Saturday, May 31, 2014

Game of the Day (5/30/14)

Phillies 6, Mets 5 (14). Rafael Montero of the Mets was making his fourth career start. Philly's AJ Burnett was just 18 starts shy of letting me say that he was making his four hundredth. Still, 382-4 is a pretty stark disparity in big league tenure.

Burnett was perfect in the first, while Montero worked around a single. The Mets began the scoring in the top of the second when Curtis Granderson and Bobby Abreu walked, Lucas Duda doubled in one run, Travis d'Arnaud followed with an RBI groundout, and Ruben Tejada capped the rally with a run-scoring single for a 3-0 lead. Montero allowed another single in the second, while Burnett issued a pair of walks in the third; Daniel Murphy was caught stealing before David Wright drew the second free pass, keeping any sort of rally from materializing.

Philly picked up a run in the third when Burnett and Jimmy Rollins singled, putting runners at the corners, and Chase Utley added an RBI groundout. They proceeded to seize the lead an inning later when Marlon Byrd walked, Carlos Ruiz singled, and Domonic Brown cracked a three-run homer. Reid Brignac then singled, and Burnett reached on an error after bunting. Ben Revere hit into a double play, but Rollins walked, and the Mets had seen enough of Montero, replacing him with Daisuke Matsuzaka, who coaxed an inning-ending popup from Utley.

New York recaptured the edge in the top of the fifth on a single by Juan Lagares, a walk to Murphy, and a two-run double by Abreu. The home team recovered to tie in the second half of the inning when Byrd walked, Ruiz doubled, and Brown grounded out. Burnett was perfect in the sixth and seventh, while Josh Edgin and Jeurys Familia combined to throw three scoreless innings; Jake Diekman allowed an Abreu single-and-steal in the eighth, but left the veteran at third.

Mike Adams walked the bases loaded in the ninth, then struck out Abreu to end the inning; Scott Rice and Carlos Torres combined to force extras via a scoreless bottom of the inning. Jonathan Papelbon allowed singles to d'Arnaud and Tejada before posting a zero on the board in the tenth; Torres had less trouble in the bottom of the inning, permitting only a walk. Antonio Bastardo and Torres both put up 1-2-3 elevenths, and Mario Hollands did the same in the twelfth. Vic Black allowed singles to Ruiz and John Mayberry Jr. in the bottom of the twelfth, but left them both on. Justin De Fratus and Black combined to walk three hitters in the thirteenth, but allowed none of them to score, and De Fratus was flawless in the top of the fourteenth.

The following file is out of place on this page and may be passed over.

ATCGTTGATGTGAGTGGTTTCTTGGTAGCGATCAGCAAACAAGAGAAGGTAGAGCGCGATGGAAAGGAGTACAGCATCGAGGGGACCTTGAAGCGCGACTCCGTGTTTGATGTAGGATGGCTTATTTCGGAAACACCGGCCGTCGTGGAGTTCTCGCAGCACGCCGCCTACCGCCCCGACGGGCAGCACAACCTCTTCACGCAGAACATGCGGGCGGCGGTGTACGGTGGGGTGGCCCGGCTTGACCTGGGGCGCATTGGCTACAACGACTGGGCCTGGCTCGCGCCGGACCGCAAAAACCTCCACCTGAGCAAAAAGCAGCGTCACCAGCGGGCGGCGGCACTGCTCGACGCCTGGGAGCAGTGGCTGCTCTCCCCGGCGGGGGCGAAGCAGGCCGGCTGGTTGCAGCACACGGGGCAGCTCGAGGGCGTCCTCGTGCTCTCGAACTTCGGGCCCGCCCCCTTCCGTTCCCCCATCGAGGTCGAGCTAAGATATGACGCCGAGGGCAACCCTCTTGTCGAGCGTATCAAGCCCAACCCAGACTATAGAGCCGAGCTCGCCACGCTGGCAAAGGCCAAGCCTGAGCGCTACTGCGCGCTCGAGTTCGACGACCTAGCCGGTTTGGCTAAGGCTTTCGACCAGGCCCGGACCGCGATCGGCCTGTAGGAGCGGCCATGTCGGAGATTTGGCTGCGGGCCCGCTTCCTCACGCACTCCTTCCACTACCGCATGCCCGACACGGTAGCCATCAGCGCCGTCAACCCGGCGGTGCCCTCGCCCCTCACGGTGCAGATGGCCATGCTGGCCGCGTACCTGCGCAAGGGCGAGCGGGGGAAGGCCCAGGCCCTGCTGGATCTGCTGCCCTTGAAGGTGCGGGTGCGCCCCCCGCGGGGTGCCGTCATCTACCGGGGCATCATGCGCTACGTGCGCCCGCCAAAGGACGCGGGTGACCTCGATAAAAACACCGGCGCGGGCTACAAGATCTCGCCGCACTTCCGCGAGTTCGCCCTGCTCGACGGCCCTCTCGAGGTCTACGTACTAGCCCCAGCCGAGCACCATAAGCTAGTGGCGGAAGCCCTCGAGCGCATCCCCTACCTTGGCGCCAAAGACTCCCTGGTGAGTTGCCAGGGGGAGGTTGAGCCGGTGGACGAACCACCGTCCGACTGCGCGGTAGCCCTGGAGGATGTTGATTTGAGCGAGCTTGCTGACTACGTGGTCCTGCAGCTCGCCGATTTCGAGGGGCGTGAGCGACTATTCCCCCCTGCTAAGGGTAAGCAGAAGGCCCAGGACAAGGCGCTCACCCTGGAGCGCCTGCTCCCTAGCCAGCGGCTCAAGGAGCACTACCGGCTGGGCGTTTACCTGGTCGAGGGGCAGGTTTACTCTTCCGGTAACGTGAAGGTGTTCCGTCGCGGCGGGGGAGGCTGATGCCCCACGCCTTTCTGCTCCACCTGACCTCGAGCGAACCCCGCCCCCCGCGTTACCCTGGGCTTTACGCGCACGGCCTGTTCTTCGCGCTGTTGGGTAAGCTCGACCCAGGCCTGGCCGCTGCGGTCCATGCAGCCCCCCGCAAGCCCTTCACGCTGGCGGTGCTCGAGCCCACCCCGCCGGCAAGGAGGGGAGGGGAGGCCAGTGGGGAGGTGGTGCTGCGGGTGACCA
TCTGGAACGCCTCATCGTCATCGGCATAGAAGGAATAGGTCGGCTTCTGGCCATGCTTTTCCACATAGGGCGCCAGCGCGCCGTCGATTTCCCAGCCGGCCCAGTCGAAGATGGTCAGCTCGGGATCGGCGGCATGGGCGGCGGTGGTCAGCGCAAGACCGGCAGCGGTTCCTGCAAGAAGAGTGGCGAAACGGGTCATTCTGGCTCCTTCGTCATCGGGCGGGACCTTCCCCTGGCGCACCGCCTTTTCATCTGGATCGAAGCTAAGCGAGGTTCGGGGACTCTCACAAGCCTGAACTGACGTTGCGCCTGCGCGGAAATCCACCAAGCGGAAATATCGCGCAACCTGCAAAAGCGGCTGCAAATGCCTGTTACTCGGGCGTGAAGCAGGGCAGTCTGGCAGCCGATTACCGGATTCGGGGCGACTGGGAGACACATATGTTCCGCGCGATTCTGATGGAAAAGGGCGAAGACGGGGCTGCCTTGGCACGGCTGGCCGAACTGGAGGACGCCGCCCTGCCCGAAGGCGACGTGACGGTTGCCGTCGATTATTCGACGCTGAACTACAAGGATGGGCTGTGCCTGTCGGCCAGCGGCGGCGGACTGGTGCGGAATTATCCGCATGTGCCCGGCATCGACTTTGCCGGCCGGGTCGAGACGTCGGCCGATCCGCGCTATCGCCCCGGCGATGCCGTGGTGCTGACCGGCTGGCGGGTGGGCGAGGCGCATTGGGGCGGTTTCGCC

Jenrry Mejia relieved in the bottom of the fourteenth, and the Phils ended the game rather swiftly. Byrd reached on an Abreu error, Ruiz singled him to third, pinch hitter Cesar Hernandez was intentionally walked to load the bases, and Reid Brignac singled to end the game.

This was a long game and a good one, ranking just outside the top 10 for the first two months of the season. The Mets batted 15 times with runners in scoring position and stranded 12 men, while the Phillies had "only" 12 shots with RISP but left 17 on base. There were multiple lead changes in regulation, and both teams left potential go-ahead or winning runs in scoring position in the ninth or extras multiple times, so the tension stayed high throughout.

The two quirkiest features of the game both involved the batteries. The two catchers, Carlos Ruiz and Travis d'Arnaud, combined for over a quarter of the game's total hits (6 of 22), despite the fact that d'Arnaud is having such a poor season that his pair of hits failed to raise his average above .200. (In fact, d'Arnaud and Ruben Tejada, New York's 7 and 8 hitters, combined for half of the Met hits in this game.)

The second oddity is that all of the runs that were allowed in this game came with someone on the mound who has started at least one game this season. The extensive parades of pure relievers combined for 13 scoreless innings before one team had to put another sometime starter in. Which either says something about the current state of baseball, or is just a thing that happened in one game.

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